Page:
What settings I should use in export?

Explorer ,
Feb 09, 2022 Feb 09, 2022

Copy link to clipboard

Copied

Hello,

 

I have document, that includes images that I have edited in Photoshop. I edited these images in Photoshop in Adobe RGB (1998) color profile, I used the same profile in my camera when filming.

I have InDesign document that includes those Adobe RGB (1998) color profile images and also some text and simple square rectangles, these elements has color profiles: RGB black (R0 G0 B0) and RGB white (R255 G255 B255).

 

Now I need to export this document to PDF-file. That PDF-file will be used only in "PDF-use". I mean that I won't put it to any website or anything. I will put that to Word-document eventually (to the appendix to my thesis work). It doesn't matter if file size is big, I just want best quality as possible. I have some screenshots from export-page (you can look them). Especially Compression and Output tabs contains settings I would need some help with. What color profile to use? I live in Finland (in Europe) if that has some limits or special settings. Probably it doesn't matter where I live because this is not going to printed.

 

Also do I need to worry about that warning that Summary tab shows? 

 

Thank you so much! Sorry about some grammar mistakes. This is part of my thesis work, so big step forward for me if I can export this with right settings 🙂

TOPICS
How to

Views

102

Likes

Translate

Translate

Report

Report
Community guidelines
Be kind and respectful, give credit to the original source of content, and search for duplicates before posting. Learn more
community guidelines
Adobe Community Professional ,
Feb 10, 2022 Feb 10, 2022

Copy link to clipboard

Copied

First, it is safe to ignore that warning. It's a warning, not an error, and it's telling you that your color profiles will be sued instead of the baked-in profiles in the preset, which is what you want.

 

Since you are not going to print this you are really at the mercy of whatever screen is being used to view it and whether that screen is calibrated and profiled (most are not) and if it is even capable of showing all the colors in AdobeRGB (again, most are not). I think I would personally opt for using the PDF/X-4 preset which preserves all the color information and any transparency in the file and makes no conversions. It will also make it easier to have this file printed professionally later if you change your mind.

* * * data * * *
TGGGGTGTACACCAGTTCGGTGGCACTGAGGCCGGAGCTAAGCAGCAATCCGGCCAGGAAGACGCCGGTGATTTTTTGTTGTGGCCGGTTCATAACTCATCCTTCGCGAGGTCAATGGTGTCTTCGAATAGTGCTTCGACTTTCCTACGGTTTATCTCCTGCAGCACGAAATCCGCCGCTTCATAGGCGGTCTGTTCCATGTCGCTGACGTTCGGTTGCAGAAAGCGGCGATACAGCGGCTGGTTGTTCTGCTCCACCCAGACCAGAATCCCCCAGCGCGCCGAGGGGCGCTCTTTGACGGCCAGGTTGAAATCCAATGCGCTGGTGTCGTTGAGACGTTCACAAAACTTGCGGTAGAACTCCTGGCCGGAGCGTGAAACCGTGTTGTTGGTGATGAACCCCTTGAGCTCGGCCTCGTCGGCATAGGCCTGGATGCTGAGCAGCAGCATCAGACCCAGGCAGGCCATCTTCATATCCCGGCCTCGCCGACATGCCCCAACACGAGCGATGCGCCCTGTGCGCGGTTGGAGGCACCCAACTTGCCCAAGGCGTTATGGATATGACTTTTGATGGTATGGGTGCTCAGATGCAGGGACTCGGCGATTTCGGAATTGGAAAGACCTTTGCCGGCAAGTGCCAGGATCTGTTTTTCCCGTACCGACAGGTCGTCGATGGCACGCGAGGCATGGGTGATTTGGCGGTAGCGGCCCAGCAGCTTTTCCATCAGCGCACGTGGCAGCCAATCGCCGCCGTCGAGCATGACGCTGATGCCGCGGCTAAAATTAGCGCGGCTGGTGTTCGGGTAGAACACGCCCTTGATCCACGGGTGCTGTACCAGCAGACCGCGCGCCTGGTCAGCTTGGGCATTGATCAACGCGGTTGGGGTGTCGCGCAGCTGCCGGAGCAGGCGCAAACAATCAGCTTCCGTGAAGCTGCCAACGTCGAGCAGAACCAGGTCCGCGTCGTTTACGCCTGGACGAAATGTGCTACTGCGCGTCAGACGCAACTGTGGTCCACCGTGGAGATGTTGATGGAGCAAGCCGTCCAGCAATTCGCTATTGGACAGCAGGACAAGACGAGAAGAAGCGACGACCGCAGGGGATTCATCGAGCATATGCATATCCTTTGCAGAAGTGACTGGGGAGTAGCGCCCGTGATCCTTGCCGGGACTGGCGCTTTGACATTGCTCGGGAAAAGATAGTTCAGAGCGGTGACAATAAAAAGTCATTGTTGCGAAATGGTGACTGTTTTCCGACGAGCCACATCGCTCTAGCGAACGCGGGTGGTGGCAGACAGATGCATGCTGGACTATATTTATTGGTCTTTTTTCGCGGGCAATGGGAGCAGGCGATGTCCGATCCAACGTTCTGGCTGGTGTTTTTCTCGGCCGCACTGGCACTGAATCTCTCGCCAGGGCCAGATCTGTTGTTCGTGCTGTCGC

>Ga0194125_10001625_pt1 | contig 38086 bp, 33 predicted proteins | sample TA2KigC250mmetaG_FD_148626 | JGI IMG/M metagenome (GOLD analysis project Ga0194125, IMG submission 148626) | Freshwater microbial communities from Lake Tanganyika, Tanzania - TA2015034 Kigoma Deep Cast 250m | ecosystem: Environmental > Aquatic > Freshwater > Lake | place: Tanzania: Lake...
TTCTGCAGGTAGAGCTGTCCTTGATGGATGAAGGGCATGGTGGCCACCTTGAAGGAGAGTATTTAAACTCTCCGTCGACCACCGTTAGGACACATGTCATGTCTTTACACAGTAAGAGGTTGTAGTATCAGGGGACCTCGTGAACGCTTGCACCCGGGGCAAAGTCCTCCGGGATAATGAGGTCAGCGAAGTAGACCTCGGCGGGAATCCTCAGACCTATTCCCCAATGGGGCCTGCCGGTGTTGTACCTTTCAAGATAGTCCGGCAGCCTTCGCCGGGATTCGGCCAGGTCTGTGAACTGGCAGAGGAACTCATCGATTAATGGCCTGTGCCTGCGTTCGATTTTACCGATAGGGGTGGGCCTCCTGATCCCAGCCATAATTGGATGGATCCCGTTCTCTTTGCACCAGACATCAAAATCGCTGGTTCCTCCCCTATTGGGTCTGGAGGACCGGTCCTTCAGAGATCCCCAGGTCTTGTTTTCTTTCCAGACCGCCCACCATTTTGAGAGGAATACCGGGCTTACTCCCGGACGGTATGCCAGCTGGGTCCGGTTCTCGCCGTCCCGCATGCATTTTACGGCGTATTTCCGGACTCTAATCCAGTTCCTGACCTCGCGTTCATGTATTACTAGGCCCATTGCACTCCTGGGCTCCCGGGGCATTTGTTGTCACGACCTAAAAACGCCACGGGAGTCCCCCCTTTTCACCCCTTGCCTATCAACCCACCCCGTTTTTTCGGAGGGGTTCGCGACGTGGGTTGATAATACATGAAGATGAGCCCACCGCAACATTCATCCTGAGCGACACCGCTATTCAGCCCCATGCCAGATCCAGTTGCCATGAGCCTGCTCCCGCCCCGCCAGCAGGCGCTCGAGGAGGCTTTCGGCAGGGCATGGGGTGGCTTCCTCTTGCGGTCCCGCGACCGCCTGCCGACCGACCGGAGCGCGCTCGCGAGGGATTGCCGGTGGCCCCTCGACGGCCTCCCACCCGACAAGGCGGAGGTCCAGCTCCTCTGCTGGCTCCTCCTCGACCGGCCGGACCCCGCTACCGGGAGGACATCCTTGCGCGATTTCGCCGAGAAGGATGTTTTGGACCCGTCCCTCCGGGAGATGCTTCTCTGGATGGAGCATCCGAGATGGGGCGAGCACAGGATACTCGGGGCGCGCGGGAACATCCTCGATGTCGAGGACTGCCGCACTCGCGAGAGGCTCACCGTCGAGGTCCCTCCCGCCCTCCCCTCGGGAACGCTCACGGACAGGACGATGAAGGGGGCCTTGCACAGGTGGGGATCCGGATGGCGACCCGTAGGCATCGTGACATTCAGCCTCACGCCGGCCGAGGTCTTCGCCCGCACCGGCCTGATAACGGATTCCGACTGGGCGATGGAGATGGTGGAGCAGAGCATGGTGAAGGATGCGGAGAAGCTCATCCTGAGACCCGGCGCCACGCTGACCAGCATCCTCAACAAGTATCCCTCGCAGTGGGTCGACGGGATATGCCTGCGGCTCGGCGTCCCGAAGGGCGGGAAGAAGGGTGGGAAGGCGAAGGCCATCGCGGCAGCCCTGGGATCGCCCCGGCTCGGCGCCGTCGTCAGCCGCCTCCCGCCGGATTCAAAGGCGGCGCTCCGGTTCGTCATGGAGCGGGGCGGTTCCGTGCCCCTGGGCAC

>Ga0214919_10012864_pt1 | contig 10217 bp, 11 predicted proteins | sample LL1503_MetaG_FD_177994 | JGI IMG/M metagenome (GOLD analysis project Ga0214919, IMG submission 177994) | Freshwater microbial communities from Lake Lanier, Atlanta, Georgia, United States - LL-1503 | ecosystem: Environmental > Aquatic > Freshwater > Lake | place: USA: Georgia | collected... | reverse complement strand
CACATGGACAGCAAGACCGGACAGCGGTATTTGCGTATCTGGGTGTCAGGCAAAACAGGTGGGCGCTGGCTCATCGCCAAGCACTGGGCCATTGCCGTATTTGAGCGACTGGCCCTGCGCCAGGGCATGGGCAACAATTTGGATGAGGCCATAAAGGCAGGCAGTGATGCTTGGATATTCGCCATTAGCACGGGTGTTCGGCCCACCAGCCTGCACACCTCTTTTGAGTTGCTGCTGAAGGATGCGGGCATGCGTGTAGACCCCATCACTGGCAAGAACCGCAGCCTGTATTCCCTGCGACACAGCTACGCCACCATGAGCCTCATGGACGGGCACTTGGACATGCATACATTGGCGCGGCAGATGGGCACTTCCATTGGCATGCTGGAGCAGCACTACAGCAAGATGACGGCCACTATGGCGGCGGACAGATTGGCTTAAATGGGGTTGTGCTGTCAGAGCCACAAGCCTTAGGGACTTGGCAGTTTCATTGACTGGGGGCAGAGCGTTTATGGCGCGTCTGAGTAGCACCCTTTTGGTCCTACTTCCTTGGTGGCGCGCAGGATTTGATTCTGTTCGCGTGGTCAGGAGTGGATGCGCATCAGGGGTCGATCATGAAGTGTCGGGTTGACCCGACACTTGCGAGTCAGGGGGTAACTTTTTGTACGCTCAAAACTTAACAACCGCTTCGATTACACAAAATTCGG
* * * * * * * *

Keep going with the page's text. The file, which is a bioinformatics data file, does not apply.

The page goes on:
The default downsampling and compression settings are fine for most most situations. The only time I would increase the resolution valuse is for high-end press output of something like a fine art or photography publication, and I would seek the correct settings from the printer in that case. Lowering the values for downsampling can reduce the size of the PDF, and 200 PPI  (or even 150) may be adequate for output on a desktop printer, or for very large output intended to be viewed from a distance like posters. Huge things, like billboards, require even less. You can find a good discussion of this at Distance-Resolution Formula 

The default compression is jpeg, which is lossy, but again, probaly not an issue for most situations. Zip compression is lossless, but will make you file a bit larger.

Likes

Translate

Translate

Report

Report
Community guidelines
Be kind and respectful, give credit to the original source of content, and search for duplicates before posting. Learn more
community guidelines
Adobe Community Professional ,
Feb 10, 2022 Feb 10, 2022

Copy link to clipboard

Copied

I have InDesign document that includes those Adobe RGB (1998) color profile images and also some text and simple square rectangles, these elements has color profiles: RGB black (R0 G0 B0) and RGB white (R255 G255 B255).

 

From your description, all the images and colors in your document are assigned the same AdobeRGB profile, so the Output>Color setting you are showing will work fine—all of the color will be exported as profiled AdobeRGB. You would get the same result if you set Output to No Color Conversion Include All profiles because all of the color already is AdobeRGB.

 

The color warning happens when your document color profile assignments are something other than sRGB and US Web Coated SWOP. There are many cases where you don’t want to assign those profiles, incuding yours, so you should ignore the warning.

Likes

Translate

Translate

Report

Report
Community guidelines
Be kind and respectful, give credit to the original source of content, and search for duplicates before posting. Learn more
community guidelines
Adobe Community Professional ,
Feb 10, 2022 Feb 10, 2022

Copy link to clipboard

Copied

Is your text really RGB black? That would be OK on screen or printing to a desktop printer (maybe), but would cause problems in other printing.

Likes

Translate

Translate

Report

Report
Community guidelines
Be kind and respectful, give credit to the original source of content, and search for duplicates before posting. Learn more
community guidelines
Explorer ,
Feb 10, 2022 Feb 10, 2022

Copy link to clipboard

Copied

LATEST

Thank you for answering. 

Yes, my text is RGB black (R0 G0 B0). I'm not going to print this professionally, not going to order this from printing company, that's why I used RGB colors and not CMYK.

I'm maybe going to print this from desktop printer (or bigger version of that, which my school has), and I heard that the image quality doesn't have to be perfect, that file is going to archive. So I hope that RGB black would be good option for web use. 

Likes

Translate

Translate

Report

Report
Community guidelines
Be kind and respectful, give credit to the original source of content, and search for duplicates before posting. Learn more
community guidelines